This tactic has several uses. From a technique standpoint, if a school or instructor — who is teaching the same style you practice — has dangerously bad body mechanics, you’ve just dismissed them, protected your beliefs AND your allegiance to the style. When in fact, how do you really know your body mechanics are any better? As an outside observer, I’ve seen dojo and flame wars over flawed body mechanics. Both sides were arguing over what was the ‘right way’ to do a move, when, in fact, neither method was functional outside the confines of those particular dojos.

From a social/psychological standpoint, it allows us to maintain a positive sense of identity with a group (and the benefits) without having to own – and possibly clean up — the bad behavior of those who also identify themselves with the group.

Do you know of a particularly bad practitioner or school owner whose actions you not only disagree with, but are embarrassed by? Okay. What are you doing about it?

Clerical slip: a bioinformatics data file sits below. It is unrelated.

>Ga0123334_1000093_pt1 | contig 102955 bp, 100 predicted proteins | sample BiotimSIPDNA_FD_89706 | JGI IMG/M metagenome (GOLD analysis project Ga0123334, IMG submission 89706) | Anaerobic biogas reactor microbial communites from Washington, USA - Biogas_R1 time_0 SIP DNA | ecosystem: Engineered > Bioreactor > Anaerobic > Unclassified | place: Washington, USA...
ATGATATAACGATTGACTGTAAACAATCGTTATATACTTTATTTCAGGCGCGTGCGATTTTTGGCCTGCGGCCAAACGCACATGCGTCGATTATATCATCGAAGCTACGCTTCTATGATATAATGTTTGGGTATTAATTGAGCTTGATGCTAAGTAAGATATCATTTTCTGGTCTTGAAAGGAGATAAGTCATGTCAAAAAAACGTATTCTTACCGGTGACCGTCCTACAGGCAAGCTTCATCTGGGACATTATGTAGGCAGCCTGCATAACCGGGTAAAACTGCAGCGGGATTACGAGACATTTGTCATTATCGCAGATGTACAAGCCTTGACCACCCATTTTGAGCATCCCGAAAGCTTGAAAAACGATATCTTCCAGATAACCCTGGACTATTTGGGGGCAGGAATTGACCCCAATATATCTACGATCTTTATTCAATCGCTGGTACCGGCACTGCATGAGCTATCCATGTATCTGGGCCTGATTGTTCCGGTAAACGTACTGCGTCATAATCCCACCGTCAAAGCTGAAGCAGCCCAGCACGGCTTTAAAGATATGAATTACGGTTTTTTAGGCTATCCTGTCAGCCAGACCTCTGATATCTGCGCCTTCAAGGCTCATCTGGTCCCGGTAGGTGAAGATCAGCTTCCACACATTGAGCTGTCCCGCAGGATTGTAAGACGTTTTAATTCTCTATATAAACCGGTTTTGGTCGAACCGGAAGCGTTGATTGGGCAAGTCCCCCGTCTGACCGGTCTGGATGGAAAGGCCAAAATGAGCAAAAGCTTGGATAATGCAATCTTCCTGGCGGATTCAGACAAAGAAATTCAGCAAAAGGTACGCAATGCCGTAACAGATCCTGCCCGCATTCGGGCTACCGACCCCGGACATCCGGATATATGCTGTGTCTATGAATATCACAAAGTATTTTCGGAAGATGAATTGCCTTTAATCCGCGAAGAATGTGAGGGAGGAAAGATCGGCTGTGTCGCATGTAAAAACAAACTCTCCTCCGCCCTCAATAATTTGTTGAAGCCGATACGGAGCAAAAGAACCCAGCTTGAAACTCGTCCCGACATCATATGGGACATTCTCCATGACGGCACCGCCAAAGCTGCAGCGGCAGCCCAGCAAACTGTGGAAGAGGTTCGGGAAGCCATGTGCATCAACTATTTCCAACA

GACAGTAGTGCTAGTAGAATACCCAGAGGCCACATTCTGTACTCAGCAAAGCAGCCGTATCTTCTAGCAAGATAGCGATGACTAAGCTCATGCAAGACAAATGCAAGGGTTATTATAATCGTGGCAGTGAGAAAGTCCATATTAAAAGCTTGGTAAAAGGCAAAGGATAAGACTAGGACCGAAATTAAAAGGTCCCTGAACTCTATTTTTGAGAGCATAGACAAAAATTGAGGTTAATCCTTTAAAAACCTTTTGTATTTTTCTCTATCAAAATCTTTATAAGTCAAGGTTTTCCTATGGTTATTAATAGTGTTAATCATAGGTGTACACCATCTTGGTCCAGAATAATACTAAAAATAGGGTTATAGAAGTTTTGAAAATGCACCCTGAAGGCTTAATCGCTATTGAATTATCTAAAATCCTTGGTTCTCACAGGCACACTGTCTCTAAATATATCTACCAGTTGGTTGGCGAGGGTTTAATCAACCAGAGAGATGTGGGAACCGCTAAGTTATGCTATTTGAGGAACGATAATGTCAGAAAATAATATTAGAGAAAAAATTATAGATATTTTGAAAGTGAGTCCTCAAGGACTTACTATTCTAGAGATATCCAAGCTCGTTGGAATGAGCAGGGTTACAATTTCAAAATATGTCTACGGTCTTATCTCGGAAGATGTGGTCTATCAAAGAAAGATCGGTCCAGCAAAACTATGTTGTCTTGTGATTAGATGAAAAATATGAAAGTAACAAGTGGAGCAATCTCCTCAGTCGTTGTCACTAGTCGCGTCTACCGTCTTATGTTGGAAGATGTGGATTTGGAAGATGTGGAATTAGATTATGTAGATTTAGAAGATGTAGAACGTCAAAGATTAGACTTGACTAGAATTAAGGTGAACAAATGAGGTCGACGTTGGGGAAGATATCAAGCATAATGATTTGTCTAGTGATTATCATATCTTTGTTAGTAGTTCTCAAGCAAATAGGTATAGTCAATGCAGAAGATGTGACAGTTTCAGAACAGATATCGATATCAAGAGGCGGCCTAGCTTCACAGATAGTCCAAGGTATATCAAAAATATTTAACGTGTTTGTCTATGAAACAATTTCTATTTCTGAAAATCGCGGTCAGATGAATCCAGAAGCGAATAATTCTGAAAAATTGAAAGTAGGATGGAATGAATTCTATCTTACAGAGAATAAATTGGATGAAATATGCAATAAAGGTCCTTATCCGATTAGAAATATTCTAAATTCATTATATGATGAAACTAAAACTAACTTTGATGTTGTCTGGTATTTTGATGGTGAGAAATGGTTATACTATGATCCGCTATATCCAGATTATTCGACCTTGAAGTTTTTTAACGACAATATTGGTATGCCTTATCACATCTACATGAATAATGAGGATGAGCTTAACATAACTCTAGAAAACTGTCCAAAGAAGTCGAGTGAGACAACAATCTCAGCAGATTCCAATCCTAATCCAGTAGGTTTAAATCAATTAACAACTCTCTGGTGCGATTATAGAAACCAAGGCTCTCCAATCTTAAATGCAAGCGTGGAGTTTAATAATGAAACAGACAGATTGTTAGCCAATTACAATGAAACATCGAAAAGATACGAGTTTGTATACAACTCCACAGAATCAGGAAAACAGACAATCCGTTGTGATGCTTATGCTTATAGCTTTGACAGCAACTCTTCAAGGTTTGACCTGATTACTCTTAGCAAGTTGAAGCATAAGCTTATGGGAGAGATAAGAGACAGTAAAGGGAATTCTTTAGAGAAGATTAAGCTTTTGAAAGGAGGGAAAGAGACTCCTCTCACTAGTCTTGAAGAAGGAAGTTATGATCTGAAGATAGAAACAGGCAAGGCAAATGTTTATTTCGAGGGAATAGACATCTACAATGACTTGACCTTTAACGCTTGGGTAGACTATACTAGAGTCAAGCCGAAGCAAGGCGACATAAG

I’m not talking about dojo wars (and, yes, boys and girls I am old enough to remember dojo-busting). I’m talking about actively going out and warning people away from the pitfalls of both pseudo AND bad training. Are you giving people the tools and knowledge to recognize bad training when they see it?* Are you doing this without benefit to yourself? (I.e., “What they do over there is bad, come study with us instead.”) Are you teaching people body mechanics you’ve double checked with a physician or physical therapist to see if repetitive movement the way you do the technique is injurious? When you have done that, you can explain why you need to turn your foot or bend your knee before you pivot on a weight-bearing leg. ** Are you researching the legal complications and problems of ‘self-defense?’

Or is it easier to just say, “What they do over there isn’t real (fill in the blank)” and carry on doing what you are doing?

Here’s a problem with that.When you are inside a group, you can go through these mental gymnastics and — to you at least — it looks like you’ve bought yourself all kinds of distance from such misconduct.What’s more, you’ve just reinforced the group’s identity and righteousness (we do it right here).

But to an outsider, you’ve just blown your credibility.